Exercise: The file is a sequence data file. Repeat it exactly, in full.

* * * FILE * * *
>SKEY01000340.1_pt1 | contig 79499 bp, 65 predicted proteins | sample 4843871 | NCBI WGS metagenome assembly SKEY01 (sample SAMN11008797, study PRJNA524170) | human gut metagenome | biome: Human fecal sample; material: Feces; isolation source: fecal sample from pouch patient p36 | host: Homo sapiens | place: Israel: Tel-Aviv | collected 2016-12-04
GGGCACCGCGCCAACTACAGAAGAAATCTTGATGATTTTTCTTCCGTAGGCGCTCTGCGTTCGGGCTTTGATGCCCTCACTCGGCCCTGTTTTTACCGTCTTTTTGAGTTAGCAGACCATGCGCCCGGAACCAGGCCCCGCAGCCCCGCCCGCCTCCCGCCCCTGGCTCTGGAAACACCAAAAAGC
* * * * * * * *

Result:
>SKEY01000340.1_pt1 | contig 79499 bp, 65 predicted proteins | sample 4843871 | NCBI WGS metagenome assembly SKEY01 (sample SAMN11008797, study PRJNA524170) | human gut metagenome | biome: Human fecal sample; material: Feces; isolation source: fecal sample from pouch patient p36 | host: Homo sapiens | place: Israel: Tel-Aviv | collected 2016-12-04
GGGCACCGCGCCAACTACAGAAGAAATCTTGATGATTTTTCTTCCGTAGGCGCTCTGCGTTCGGGCTTTGATGCCCTCACTCGGCCCTGTTTTTACCGTCTTTTTGAGTTAGCAGACCATGCGCCCGGAACCAGGCCCCGCAGCCCCGCCCGCCTCCCGCCCCTGGCTCTGGAAACACCAAAAAGC